from The American Heritage® Dictionary of the English Language, 4th Edition
- n. An underlying layer.
- n. A layer of earth beneath the surface soil; subsoil.
- n. A foundation or groundwork.
- n. The material on which another material is coated or fabricated.
- n. Philosophy The characterless substance that supports attributes of reality.
- n. Biology A substrate.
- n. Linguistics A substrate.
from Wiktionary, Creative Commons Attribution/Share-Alike License
- n. A layer that lies underneath another
- n. The underlying cause or basis of something
from the GNU version of the Collaborative International Dictionary of English
- n. That which is laid or spread under; that which underlies something, as a layer of earth lying under another; specifically (Agric.), the subsoil.
- n. The permanent subject of qualities or cause of phenomena; substance.
from The Century Dictionary and Cyclopedia
- n. That which is laid or spread under; a stratum lying under another; in agriculture, the subsoil; hence, anything which underlies or supports: as, a substratum of truth.
- n. In metaphysics, substance, or matter, as that in which qualities inhere.
from WordNet 3.0 Copyright 2006 by Princeton University. All rights reserved.
- n. a surface on which an organism grows or is attached
- n. an indigenous language that contributes features to the language of an invading people who impose their language on the indigenous population
- n. any stratum or layer lying underneath another
Is it not sufficiently expressed in the term substratum, or substance?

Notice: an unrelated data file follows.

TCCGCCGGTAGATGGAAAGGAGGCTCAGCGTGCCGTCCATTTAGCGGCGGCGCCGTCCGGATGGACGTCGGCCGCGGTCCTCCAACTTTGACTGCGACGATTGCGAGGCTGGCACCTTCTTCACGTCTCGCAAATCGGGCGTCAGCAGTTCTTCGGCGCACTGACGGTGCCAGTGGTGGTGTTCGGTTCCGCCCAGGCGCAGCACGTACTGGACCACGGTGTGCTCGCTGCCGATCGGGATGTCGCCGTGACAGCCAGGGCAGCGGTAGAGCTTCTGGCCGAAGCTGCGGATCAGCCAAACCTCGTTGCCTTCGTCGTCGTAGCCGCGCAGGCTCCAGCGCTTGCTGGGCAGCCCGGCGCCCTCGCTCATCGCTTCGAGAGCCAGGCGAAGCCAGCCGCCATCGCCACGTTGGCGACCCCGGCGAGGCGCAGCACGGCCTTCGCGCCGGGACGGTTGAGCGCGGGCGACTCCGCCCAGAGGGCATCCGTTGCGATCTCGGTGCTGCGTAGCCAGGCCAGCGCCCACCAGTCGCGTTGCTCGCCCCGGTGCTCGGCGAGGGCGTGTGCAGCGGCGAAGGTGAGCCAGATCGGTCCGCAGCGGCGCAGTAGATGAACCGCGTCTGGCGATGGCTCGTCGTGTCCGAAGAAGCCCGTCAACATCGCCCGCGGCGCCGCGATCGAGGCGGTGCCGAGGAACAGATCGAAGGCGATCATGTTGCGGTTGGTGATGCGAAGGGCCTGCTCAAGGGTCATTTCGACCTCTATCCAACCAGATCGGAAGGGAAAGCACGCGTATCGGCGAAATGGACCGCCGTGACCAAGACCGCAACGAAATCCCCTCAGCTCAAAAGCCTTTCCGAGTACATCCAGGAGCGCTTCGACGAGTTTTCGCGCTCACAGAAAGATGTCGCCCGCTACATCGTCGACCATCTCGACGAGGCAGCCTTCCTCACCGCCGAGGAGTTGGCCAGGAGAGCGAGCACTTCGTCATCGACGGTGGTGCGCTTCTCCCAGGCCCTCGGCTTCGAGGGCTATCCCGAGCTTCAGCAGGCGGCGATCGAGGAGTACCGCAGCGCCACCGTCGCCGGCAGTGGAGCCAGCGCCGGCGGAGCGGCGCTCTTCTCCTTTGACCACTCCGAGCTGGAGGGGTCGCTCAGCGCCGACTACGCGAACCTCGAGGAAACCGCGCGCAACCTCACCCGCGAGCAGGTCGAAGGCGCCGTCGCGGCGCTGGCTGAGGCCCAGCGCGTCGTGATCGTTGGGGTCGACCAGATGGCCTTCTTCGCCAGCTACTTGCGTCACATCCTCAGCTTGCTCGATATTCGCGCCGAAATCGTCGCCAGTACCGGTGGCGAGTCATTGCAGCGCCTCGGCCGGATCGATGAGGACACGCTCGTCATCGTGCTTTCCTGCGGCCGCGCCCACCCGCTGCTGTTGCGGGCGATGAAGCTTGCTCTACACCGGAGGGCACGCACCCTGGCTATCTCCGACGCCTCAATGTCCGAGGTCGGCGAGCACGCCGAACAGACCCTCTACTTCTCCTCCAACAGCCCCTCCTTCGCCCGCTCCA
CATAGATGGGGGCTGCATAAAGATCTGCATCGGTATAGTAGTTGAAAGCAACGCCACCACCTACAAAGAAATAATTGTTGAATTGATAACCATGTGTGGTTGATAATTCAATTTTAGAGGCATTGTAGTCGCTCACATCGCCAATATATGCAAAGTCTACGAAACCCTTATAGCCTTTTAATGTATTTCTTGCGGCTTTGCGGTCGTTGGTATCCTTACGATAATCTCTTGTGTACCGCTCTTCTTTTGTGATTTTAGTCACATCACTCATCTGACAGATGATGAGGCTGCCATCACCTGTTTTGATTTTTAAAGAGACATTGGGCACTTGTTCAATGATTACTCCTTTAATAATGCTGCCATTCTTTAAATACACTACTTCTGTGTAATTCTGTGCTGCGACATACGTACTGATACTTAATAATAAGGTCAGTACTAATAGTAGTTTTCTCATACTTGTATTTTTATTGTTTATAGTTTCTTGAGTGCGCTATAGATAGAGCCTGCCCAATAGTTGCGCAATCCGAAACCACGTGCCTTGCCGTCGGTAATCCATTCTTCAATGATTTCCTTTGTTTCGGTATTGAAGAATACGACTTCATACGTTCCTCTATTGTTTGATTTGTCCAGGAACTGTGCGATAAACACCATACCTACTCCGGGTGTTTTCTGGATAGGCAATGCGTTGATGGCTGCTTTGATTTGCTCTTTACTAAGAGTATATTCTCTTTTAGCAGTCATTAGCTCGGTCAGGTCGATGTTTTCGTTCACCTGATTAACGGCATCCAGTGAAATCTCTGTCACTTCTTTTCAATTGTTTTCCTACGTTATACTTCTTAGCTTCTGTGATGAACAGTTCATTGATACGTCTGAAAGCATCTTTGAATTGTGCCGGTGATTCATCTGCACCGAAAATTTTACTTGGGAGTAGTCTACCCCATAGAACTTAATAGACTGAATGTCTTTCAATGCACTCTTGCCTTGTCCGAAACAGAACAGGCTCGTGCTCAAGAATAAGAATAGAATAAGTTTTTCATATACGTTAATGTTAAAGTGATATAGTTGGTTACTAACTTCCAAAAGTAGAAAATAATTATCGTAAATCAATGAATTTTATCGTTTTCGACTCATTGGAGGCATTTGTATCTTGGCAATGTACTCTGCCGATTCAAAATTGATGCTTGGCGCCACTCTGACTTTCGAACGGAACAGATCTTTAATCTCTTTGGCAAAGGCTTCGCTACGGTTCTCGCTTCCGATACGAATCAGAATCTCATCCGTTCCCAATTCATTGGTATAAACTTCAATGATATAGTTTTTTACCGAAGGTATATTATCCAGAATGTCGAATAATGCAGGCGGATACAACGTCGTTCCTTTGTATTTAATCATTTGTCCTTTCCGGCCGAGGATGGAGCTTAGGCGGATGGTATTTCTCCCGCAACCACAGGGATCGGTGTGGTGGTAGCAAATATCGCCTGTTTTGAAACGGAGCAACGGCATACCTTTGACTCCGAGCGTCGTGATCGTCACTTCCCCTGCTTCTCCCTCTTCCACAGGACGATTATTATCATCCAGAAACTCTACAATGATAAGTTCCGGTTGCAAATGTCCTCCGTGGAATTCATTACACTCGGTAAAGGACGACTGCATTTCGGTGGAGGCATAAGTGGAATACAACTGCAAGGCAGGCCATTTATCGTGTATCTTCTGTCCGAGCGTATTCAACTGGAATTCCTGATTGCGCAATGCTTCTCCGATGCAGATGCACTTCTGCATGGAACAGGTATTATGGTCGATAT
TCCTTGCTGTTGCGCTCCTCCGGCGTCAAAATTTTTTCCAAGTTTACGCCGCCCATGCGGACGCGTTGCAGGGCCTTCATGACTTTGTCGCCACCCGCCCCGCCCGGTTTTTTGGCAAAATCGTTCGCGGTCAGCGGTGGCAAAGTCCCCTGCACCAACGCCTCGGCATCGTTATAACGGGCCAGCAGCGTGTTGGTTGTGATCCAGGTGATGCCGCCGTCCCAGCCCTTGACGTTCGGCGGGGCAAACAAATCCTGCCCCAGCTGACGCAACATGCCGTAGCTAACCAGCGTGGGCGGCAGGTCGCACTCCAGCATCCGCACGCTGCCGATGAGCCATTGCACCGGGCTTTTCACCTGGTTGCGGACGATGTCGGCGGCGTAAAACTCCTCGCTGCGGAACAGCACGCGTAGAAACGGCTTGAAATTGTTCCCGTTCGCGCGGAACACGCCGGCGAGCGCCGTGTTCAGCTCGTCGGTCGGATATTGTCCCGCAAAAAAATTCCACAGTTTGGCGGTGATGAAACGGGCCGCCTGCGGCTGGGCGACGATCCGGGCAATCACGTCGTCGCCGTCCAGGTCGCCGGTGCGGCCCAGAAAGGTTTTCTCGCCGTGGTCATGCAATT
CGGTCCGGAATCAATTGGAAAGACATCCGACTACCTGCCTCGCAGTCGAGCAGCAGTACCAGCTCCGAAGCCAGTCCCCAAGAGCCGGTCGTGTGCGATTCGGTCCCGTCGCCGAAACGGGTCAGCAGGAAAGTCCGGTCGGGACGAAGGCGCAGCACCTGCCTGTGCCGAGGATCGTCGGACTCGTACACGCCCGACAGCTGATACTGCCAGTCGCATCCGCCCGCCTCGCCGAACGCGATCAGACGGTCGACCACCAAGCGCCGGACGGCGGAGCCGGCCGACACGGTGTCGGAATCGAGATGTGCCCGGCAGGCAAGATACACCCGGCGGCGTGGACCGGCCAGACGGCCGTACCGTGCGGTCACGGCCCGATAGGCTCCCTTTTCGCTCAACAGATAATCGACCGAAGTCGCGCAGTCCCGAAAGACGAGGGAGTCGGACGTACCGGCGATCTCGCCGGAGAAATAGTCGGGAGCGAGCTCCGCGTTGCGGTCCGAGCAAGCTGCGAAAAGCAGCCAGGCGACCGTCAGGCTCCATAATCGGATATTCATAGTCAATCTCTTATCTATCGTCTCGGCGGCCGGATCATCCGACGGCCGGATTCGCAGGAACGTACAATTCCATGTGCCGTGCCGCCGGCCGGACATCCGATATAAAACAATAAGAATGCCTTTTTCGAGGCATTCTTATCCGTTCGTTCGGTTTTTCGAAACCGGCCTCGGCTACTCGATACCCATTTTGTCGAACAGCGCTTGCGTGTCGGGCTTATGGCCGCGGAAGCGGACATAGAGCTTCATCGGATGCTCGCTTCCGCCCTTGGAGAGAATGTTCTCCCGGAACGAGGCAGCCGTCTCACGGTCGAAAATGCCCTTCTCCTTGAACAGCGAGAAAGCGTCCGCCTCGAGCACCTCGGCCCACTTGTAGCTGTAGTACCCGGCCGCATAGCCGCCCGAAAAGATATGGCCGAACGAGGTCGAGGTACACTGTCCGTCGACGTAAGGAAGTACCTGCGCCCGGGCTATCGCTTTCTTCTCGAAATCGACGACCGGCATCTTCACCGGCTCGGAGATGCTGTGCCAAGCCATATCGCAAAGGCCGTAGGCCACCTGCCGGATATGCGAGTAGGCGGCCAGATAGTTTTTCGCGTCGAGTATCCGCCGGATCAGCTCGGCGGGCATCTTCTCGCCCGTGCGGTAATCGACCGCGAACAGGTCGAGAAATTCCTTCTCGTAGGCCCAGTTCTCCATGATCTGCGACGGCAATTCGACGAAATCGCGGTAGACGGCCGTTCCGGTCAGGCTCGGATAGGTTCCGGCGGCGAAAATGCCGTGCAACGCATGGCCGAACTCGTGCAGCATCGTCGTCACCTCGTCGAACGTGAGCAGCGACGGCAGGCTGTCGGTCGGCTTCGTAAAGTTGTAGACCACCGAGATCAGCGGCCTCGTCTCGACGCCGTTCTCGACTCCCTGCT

If we take away the useful labour expended upon them, a material substratum is always left, which is furnished by Nature without the help of man.
The word substratum is used only to express in general the same thing with substance.
If so, the word substratum should import that it is spread under the sensible qualities or accidents?
The substratum is the cause of a thing's being or existence; the process of shaping or forming is the cause of its being a particular kind of being or existent, that is, of its having one set of qualities rather than another.
Third, is that idea of substance as a bare substratum, which is “a supposed, I know not what, to support those ideas we call accidents.” (xxiii 15).
For if the change is ‘alteration’, then the substratum is a single element; i.e. all things which admit of change into one another have a single matter.
Nor does matter belong to those things which exist by nature but are not substances; their substratum is the substance.
(A) ultimate substratum, which is no longer predicated of anything else, and (B) that which, being a ‘this’, is also separable and of this nature is the shape or form of each thing.
If the movements imparted by the semen are resolved and the material contributed by the mother is not controlled by them, at last there remains the most general substratum, that is to say the animal.